Earlier in June, InvestorPlace contributor Matt McCall suggested that investors shouldn’t be tempted by the U.S. Global Jets ETF (NYSEARCA:JETS) because the airline industry is in for a long and painful ride.
It’s an argument that’s hard to question, especially when it appears America is about to see a return of further community lockdowns as the novel coronavirus spreads.
Much of what McCall says in his article is the stuff many of us have written about in recent weeks. Business is bleak.
Earnings Are Going to Suck
“Consider that Q2 only has a few weeks left and investors will realize that the quarter is pretty much a lost cause. Q3 will have low traffic, too, at least initially. As Delta Air Lines (NYSE:DAL), Southwest Airlines (NYSE:LUV), and others continue to burn cash, the financial strain won’t go unnoticed, even though these companies will avoid going belly up,” McCall wrote on June 4.
He’s 100% correct. Investors are looking way ahead with their bets on airlines, forgetting that the future doesn’t come if their investment enters Chapter 11.
However, where I disagree with McCall has to do with his assessment of the ETFs holdings. He believes the quality of the airlines in the top holdings makes it a less attractive investment.
McCall’s correct that Southwest is the cream of the crop in the airline industry. However, I would not put Delta in the same category. It grew its earnings in recent years on the back of an aging fleet and through the magic of share repurchases. Delta’s got a lot more in common with American Airlines (NASDAQ:AAL) and United Airlines (NASDAQ:UAL) than he realizes.
JETS ETF Composition
In a perfect world, I would prefer that JETS was an equal-weighted ETF where the biggest isn’t at the front of the bus. Let each holding’s quarterly performance speak for itself. A problem with cap-weighted ETFs is that they often turn out to be nothing more than a bet on one or two stocks, which defeats the purpose of owning a portfolio of stocks.
Take the Vanguard Consumer Discretionary ETF (NYSEARCA:VCR). That isn’t a bet on consumer discretionary stocks; it’s a bet on Amazon (NASDAQ:AMZN), which accounts for 21.21% of the ETFs portfolio. The Fidelity MSCI Consumer Discretionary ETF (NYSEARCA:FDIS) is even worse. Amazon accounts for 33.65% of the portfolio. The second-largest holding, Home Depot (NYSE:HD), has a weighting of 7.8%, one-quarter the weighting of Amazon.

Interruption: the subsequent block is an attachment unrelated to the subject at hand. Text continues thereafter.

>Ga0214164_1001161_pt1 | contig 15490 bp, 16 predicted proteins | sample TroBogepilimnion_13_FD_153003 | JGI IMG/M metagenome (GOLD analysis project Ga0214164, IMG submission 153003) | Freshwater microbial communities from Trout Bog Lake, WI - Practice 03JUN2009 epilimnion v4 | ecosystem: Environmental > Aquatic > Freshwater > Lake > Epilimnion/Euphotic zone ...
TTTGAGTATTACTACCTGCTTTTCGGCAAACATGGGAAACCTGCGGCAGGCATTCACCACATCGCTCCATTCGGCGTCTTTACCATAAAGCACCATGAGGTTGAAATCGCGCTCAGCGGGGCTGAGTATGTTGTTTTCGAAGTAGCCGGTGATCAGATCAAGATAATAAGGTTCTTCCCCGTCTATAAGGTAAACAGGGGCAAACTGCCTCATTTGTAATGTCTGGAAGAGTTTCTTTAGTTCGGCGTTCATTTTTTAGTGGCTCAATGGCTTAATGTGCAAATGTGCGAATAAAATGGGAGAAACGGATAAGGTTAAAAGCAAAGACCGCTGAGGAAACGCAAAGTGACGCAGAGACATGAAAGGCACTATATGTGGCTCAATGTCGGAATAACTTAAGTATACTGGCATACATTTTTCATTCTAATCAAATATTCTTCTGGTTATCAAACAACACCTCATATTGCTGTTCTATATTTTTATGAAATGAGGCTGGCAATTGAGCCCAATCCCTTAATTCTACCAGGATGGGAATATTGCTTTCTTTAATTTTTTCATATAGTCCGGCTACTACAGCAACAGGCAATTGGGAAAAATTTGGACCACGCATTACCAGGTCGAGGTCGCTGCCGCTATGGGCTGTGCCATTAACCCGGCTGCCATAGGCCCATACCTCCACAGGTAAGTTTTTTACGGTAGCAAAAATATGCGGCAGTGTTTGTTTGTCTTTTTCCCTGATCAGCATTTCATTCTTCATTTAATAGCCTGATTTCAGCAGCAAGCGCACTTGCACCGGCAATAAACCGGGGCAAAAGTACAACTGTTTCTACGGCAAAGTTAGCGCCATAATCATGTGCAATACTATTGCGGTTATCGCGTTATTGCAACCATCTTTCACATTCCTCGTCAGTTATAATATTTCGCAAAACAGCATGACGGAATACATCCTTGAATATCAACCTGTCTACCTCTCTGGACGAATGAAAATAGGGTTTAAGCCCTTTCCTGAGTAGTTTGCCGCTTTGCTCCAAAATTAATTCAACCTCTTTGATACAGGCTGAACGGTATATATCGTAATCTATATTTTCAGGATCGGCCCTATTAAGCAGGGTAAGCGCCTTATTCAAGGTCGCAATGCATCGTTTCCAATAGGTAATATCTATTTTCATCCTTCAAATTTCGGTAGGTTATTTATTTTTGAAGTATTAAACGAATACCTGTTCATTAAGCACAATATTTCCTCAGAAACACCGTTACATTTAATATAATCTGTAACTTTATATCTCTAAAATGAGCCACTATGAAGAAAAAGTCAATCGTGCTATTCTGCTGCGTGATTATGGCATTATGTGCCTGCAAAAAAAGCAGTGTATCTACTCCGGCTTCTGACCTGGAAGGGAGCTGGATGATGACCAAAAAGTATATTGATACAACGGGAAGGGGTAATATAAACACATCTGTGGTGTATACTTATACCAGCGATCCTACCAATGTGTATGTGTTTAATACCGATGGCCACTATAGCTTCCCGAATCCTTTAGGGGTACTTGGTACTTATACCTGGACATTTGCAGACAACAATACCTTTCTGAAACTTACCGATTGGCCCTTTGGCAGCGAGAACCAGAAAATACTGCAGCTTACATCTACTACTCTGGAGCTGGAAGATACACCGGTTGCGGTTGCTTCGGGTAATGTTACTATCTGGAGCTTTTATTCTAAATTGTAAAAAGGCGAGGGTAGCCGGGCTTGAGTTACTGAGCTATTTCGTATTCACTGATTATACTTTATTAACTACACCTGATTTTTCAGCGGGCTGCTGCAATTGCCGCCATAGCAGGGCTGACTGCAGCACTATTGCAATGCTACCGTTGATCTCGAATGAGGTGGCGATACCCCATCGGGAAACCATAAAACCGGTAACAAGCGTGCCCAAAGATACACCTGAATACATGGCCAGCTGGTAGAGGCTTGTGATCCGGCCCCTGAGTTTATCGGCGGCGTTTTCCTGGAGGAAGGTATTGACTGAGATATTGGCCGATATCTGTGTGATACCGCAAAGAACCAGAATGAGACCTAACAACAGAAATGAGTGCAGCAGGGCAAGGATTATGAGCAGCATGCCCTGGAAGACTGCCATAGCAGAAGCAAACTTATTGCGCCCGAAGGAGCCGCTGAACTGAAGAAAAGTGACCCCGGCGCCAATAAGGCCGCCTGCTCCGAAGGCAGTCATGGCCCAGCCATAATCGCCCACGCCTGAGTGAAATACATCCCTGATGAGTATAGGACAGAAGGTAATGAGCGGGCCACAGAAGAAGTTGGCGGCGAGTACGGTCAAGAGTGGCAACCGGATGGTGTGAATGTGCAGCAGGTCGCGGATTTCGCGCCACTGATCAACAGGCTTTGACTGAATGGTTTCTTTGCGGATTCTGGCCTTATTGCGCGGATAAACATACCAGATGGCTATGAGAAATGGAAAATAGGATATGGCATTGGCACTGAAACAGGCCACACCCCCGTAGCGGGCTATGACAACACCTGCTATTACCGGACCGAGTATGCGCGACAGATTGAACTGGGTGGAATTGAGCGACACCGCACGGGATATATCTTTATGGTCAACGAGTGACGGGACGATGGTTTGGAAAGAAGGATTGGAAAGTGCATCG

In the case of JETS, America’s top four airlines: Southwest, Delta, United, and American account for 10.42%, 9.93%, 9.65%, and 8.66%, of the portfolio, respectively. They are the top four holdings in JETS. Eight out of the top 10 holdings are airlines.
The top 10 holdings account for 61% of the ETFs $1.2 billion in total assets. The ETFs 30 other holdings account for the remaining 39%.
I don’t think you could draw up a better game plan for somebody looking to benefit from a resurgence in air travel than to buy some shares of JETS. Millennials might do some dumb things — who doesn’t? — but buying JETS is not one of them if, and it’s a big if, their reason for doing so is they believe air travel will eventually return to normal, historical volumes.
Who benefits most from a return to regular air travel? The airlines and related industries, such as hospitality and manufacturing.
Now, if you think airline travel won’t ever return to past volumes because of the pandemic, then JETS probably isn’t any better investment than buying Southwest, which I believe is the best of the bunch.
The Bottom Line
I continue to believe that the good times in the markets we’ve experienced since late March likely are going to come to an end with another painful correction like the one we saw in March. I don’t have a crystal ball. I don’t know when it will happen. Maybe it won’t.
However, I believe the JETS ETF has managed to grow to $1 billion+ in assets in 2020, precisely because it was designed for just this type of scenario.
I still believe the airline stocks are a risk, but if you’re going to make a bet on their rebounding at some point, JETS is unquestionably the smart way to play it.
Will Ashworth has written about investments full-time since 2008. Publications where he’s appeared include InvestorPlace, The Motley Fool Canada, Investopedia, Kiplinger, and several others in both the U.S. and Canada. He particularly enjoys creating model portfolios that stand the test of time. He lives in Halifax, Nova Scotia. At the time of this writing Will Ashworth did not hold a position in any of the aforementioned securities.